SANTIAGO – Eleven countries signed on Thursday the Comprehensive and Progressive Agreement for Trans-Pacific Partnership (CPTPP), a major international trade deal linking nations that have a combined population of 498 million people and account for more than 13 percent of the global economy.
Trade ministers from Australia, Brunei, Canada, Chile, Malaysia, Mexico, Japan, New Zealand, Peru, Singapore and Vietnam signed the CPTPP at a ceremony in Santiago presided over by Chilean President Michelle Bachelet.
“It’s an ambitious, modern and forward-looking treaty and one that creatively incorporates new issues in international trade requiring that the benefits of globalization reach everyone,” Bachelet said.
The deal is the product of negotiations among those 11 countries after President Donald Trump withdrew the United States from the original TPP just days after his inauguration on Jan. 20, 2017, saying the agreement would be harmful to American workers.
Bachelet said the CPTPP, also known as TPP-11, was comprehensive and progressive, “as the trade agenda of the 21st century should be,” and sends the clear message that the 11 signatories support open markets and a revaluation of the benefits of trade.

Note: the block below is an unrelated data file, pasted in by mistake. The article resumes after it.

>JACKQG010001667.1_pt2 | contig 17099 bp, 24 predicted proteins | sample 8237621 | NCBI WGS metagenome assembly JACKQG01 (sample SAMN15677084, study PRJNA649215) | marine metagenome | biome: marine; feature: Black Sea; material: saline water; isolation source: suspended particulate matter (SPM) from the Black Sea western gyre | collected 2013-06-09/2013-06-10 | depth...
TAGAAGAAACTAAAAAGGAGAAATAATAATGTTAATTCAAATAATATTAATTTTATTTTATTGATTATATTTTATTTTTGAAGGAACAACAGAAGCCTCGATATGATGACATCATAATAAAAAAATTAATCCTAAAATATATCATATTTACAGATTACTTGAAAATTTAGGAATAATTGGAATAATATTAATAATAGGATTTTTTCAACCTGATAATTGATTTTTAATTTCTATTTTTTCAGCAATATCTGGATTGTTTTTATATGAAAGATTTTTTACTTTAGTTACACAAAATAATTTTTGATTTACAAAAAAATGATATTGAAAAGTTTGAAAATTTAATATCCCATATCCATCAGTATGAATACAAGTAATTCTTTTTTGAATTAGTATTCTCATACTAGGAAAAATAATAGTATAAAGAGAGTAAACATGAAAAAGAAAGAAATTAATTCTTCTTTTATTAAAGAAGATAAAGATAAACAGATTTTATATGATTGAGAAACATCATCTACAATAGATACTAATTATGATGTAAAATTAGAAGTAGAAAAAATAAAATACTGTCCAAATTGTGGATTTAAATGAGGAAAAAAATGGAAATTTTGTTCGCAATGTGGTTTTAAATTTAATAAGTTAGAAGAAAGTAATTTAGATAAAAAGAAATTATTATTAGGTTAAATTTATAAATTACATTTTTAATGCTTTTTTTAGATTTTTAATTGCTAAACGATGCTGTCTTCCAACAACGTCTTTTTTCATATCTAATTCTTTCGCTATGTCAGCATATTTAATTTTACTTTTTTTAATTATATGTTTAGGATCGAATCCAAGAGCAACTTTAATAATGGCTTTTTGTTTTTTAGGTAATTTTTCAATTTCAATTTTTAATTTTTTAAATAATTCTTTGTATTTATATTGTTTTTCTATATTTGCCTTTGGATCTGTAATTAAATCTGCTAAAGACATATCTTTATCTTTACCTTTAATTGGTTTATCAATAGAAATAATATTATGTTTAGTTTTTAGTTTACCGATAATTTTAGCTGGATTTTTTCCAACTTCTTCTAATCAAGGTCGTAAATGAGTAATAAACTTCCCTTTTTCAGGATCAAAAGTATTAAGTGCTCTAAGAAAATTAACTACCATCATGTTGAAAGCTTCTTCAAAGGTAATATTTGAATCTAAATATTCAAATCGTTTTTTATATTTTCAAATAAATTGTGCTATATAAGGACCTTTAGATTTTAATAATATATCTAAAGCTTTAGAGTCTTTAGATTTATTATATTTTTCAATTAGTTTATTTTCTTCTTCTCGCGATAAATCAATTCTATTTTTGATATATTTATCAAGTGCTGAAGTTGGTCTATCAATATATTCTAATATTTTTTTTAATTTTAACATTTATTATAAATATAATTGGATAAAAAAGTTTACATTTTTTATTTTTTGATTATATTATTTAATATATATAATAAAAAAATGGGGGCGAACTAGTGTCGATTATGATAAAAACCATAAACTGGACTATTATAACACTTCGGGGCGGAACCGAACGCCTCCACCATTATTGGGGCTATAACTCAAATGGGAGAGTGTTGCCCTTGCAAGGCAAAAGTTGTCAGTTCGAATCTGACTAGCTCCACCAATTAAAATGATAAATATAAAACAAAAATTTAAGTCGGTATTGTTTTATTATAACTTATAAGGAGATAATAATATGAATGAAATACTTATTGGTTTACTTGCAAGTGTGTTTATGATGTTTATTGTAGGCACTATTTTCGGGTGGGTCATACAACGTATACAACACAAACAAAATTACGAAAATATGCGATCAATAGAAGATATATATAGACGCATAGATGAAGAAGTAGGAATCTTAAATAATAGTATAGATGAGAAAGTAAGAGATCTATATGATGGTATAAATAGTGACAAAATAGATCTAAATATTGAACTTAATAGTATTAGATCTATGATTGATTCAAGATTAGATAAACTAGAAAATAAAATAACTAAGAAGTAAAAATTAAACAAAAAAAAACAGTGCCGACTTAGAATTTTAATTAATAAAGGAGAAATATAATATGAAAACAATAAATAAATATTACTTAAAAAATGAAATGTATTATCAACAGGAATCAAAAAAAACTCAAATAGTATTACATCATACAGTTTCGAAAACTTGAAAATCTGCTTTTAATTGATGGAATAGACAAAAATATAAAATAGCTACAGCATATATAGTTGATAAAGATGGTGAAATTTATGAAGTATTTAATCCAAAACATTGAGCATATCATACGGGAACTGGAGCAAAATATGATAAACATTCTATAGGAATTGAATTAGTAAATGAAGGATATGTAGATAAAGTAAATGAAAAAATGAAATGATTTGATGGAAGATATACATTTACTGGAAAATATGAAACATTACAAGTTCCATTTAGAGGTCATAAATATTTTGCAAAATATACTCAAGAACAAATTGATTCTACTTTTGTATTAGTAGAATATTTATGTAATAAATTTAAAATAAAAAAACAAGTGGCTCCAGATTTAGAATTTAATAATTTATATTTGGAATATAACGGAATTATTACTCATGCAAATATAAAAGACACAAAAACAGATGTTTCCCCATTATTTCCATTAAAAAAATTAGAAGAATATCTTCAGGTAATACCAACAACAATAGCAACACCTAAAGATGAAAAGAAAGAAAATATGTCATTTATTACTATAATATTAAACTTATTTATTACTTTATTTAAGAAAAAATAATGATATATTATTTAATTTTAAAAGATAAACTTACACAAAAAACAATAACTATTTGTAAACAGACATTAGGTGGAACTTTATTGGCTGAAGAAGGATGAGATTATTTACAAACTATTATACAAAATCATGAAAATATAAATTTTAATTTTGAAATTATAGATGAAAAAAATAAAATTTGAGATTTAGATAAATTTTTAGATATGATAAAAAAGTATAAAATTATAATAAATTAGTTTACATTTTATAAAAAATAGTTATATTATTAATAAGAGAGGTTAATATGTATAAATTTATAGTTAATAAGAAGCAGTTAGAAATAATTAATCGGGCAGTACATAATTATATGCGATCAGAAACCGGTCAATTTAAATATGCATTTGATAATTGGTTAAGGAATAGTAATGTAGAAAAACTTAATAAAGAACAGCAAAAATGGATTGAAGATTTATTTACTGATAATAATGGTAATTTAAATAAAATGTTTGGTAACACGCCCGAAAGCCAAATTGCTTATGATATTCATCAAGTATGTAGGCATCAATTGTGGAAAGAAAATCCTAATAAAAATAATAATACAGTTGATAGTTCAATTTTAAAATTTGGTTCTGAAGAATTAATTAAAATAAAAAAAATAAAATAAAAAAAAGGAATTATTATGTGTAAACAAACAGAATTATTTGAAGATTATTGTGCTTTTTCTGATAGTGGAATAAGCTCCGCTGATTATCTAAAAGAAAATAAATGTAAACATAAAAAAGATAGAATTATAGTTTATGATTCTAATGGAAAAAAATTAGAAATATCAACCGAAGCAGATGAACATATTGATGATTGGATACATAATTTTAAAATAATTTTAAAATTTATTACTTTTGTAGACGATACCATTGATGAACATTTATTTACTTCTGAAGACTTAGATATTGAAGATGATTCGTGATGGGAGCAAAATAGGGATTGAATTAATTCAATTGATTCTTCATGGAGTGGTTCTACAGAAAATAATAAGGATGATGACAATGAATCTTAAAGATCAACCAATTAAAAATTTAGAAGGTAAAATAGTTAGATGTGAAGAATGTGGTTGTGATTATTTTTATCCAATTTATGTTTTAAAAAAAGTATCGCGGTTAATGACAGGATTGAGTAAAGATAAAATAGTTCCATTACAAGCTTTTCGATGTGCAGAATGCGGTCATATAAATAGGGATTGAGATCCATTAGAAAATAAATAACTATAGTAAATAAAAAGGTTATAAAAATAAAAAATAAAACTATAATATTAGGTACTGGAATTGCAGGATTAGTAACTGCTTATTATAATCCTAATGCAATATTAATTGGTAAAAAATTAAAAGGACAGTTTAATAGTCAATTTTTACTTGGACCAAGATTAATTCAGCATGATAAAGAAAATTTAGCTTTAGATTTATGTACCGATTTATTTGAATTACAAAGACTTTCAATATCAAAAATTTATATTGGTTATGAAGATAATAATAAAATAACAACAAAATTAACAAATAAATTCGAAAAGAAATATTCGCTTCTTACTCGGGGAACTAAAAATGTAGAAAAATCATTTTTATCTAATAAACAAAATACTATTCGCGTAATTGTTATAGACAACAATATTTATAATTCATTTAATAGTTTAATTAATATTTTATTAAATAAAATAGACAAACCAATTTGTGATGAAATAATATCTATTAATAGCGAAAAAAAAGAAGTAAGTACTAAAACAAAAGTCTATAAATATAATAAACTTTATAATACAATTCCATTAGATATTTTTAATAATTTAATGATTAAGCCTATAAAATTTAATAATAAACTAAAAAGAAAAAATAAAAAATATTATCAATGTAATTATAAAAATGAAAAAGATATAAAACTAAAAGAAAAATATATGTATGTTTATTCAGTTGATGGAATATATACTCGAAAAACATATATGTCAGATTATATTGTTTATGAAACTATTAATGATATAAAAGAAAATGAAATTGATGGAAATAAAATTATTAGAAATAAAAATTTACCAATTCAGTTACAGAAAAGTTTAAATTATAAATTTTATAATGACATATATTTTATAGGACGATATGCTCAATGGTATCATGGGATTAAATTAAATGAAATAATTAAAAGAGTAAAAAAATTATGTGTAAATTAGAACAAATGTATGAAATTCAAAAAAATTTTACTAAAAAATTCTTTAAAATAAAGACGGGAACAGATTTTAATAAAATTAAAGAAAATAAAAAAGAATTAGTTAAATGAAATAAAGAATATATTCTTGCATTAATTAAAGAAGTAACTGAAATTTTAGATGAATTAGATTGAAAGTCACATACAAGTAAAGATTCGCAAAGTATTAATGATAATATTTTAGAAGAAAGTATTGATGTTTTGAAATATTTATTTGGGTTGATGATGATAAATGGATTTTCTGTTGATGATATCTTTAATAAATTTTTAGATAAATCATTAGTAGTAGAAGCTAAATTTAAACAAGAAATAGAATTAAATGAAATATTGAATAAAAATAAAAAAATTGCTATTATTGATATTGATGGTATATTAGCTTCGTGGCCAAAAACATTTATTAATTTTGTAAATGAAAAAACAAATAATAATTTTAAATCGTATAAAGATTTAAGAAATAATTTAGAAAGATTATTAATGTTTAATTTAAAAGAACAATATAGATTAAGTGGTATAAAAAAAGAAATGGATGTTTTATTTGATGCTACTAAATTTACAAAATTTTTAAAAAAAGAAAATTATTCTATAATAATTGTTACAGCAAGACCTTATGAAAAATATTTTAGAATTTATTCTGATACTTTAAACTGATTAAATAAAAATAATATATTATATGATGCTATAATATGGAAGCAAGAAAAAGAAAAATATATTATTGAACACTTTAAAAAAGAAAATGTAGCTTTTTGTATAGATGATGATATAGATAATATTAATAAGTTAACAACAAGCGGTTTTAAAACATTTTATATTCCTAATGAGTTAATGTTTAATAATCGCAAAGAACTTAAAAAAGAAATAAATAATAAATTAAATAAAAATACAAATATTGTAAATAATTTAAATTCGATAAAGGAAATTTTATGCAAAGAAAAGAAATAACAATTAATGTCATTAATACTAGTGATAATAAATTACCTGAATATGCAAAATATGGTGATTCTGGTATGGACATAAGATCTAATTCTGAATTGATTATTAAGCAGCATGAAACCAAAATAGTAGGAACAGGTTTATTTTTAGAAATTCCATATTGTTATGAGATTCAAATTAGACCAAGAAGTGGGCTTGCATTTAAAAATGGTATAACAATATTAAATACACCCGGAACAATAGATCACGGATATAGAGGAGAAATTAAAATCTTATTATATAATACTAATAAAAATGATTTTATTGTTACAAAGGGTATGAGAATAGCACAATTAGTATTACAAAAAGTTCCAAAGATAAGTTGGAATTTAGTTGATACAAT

The deal was signed on the same day that Trump signed an executive order imposing tariffs on steel and aluminum imports entering the US.
“It’s not only a milestone for our foreign policy, but also strengthens our firm commitment to regional integration and free trade amid a changing world and growing protectionist trends,” said Bachelet, whose second term as Chile’s president ends on Sunday.
The US was one of the parties to the original TPP, which was signed in February 2016 when President Barack Obama was still in office.